Best Subwoofer Settings for your Home Theater

The subwoofer is such an integral part of any home theater that by not having it, you are missing out. WooferGuy.com recommends that the subwoofer should be on the top of your must-have home appliances after the home theater.

The quality of a subwoofer is unrivaled, and having one improves the quality of your audio experience. However, buying a subwoofer will not automatically change everything. In reality, buying a subwoofer, the right one for that matter, is just but the beginning.

Getting your subwoofer means you now have to think about space, neighbors, balancing the whole system, and the general positioning of the subwoofer. Here are some of the tips you can use to get the best from your subwoofer;

Location is key

You may have heard that bass is non-directional, which simply means that you can’t know where it’s coming from. Does that mean I can place my subwoofer anywhere? The answer is No! Where you place your subwoofer matters a lot. You need to know which is the best position to place your subwoofer.

Conduct some thorough inspections on the best place to put the subwoofer. That must be the place where you get the maximum sound output. When placing a subwoofer in a room consider the following tips;

  1. Avoid putting it against the wall. This may save you some harsh words from the neighbors. Placing the sub against the wall may not give you the best sound output. If you are all about the boom effect, you can place it closer to the wall. However, if this is not your thing, move it away from the wall.
  2. You mustn’t place the subwoofer close to the listening area. In the long run, this will enable you to listen to the subwoofer better.
  3. If you have more subwoofers, it is better to harmonize them so that you get the best experience. The more subwoofers you have, the more they will even-out, and this gives you one of the very best bass distributions. You should place the subwoofers away from each other and in areas that won’t create null areas in the room.
  4. If you can, avoid putting the subwoofers behind the listening area. Subwoofers serve you better if they are at the front or within the listening area.

Amplifier settings

In most cases, the subwoofer has an in-built amp, or you have to use an external subwoofer. Whichever the case you need to get it right with the amp. If you don’t get the settings right with your subwoofer, you will most definitely blow the subwoofer.

The pro tip for amplifier settings is, know the amount of voltage a subwoofer uses. This usually varies from country to country, and you need to get it right. Alternatively, you can go for amplifiers that have dual voltage, which would make it easier to use the different voltages in different countries. You need to get the amplifier settings right, otherwise blowing the sub is seconds away.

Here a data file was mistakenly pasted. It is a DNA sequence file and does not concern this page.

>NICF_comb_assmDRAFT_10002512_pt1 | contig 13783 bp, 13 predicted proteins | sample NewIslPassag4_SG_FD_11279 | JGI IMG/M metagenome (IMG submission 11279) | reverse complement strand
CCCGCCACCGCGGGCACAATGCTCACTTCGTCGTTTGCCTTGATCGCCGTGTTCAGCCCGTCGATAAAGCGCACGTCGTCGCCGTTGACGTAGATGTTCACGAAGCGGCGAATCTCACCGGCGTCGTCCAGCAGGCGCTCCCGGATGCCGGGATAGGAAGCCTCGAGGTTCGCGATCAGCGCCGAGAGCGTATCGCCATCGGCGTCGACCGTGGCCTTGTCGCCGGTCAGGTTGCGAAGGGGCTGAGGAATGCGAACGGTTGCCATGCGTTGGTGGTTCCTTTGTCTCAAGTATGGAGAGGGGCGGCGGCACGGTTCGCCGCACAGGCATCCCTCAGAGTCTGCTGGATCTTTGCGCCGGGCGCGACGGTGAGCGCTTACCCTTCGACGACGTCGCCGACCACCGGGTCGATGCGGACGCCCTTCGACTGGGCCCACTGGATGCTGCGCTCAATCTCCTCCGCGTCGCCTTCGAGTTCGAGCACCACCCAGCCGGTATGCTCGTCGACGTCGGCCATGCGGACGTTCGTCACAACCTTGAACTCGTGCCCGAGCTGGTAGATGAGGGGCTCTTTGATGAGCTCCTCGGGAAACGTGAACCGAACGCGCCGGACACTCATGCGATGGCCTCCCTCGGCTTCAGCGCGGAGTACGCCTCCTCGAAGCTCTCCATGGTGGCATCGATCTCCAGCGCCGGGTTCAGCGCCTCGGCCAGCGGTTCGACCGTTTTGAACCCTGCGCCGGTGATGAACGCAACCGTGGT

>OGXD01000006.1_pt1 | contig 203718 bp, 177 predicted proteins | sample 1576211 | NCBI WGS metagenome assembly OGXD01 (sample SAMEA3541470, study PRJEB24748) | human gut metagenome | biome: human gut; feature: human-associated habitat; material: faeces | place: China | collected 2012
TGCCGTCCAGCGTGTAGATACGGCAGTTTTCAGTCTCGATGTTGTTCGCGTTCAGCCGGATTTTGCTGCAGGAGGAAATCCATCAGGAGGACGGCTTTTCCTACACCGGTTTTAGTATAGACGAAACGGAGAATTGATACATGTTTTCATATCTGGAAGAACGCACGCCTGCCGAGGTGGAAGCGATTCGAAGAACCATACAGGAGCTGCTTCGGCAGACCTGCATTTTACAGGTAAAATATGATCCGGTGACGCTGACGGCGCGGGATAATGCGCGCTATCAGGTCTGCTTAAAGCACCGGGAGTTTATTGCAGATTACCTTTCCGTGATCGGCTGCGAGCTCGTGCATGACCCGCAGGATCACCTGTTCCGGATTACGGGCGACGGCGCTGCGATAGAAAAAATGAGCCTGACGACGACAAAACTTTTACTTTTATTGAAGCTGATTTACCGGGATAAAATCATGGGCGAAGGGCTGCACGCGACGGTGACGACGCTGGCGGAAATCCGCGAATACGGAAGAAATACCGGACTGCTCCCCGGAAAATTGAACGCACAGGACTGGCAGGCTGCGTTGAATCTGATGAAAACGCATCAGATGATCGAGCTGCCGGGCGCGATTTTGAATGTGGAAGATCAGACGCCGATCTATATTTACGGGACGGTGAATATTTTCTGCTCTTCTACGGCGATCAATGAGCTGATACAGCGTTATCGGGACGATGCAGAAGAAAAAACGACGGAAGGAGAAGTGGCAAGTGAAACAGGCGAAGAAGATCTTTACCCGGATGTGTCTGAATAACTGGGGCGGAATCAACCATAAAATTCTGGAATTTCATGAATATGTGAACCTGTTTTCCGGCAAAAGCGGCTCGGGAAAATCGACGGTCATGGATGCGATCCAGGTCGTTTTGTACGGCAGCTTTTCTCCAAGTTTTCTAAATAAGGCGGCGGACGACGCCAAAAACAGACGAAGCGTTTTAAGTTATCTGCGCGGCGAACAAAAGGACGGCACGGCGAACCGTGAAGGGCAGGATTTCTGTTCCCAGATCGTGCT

Getting it right with the crossover

Allow us to get more technical just for a bit. Almost all the subwoofers and the big speakers have a crossover. The crossover is simply the component that decides which signal goes to which device.

Normally, the speakers are poised to use the mid and high frequencies, with the subwoofers getting the low-frequency signals. The crossover plays a big role in allocating the signals to the right speaker.

This is huge as a small mistake or misappropriation, and the subwoofers will be sounding like the tweeters. It is recommended that you give the speakers the signal from the range of 80Hz and above, while the subwoofers should get anywhere from 50Hz and below.

Making sure you have the right connection

Connecting the subwoofer is easy and straightforward, right? Well, that’s not always the case. Some subwoofers won’t need much thinking for you to connect them. Then there are those that you have no clue on which cable goes where. Worry not, we’ve got you covered.

It is known that you must connect your subwoofer for it to give you the very best out. If the subwoofer is using the home theater receiver, the connection is straightforward. Just run the interconnection cable inserting the output terminal at the receivers’ side and connecting it with the subwoofer’s input ports. The ports are mostly found at the back of the subwoofers, thou this varies from one subwoofer to the other.

There are those subwoofers that don’t have subwoofer outputs, and they mostly use the stereo receiver. In such cases, you need an extra pair of speaker cables. This is what you will need to use to connect the subwoofer. Please note that for you to use the speaker cables, the subwoofer must have speaker-level connectivity. In a nutshell, this connectivity works like this, the cables run from the receiver to the sub and then from the subwoofer to the speakers. You will need help if you have never done this before, and most, if not all, manufacturers will provide a detailed guide.

Final thoughts

Subwoofers are meant to improve the home theater system and give you better sound quality. However, running the subwoofers to fit into your lifestyle and preferences is down to you.

You need to get it right with the setup; otherwise, the whole thing won’t have an impact. The best way to do this is by setting the subwoofers to suit your needs. You need to know the most common audio you play and set the receiver and speakers to meet these needs.

On the other hand, you need to place the subwoofers in the best possible place, depending on the available space and the number of subwoofers. The connectivity is also critical, as is setting the receiver.

Above all, you are the only one who can decide what’s the best set up for your speaker. Do it the best way you know-how, and if you encounter tough connectivity issues, it’s always wise to consult with the experts.

About Shahbaz Ahmed

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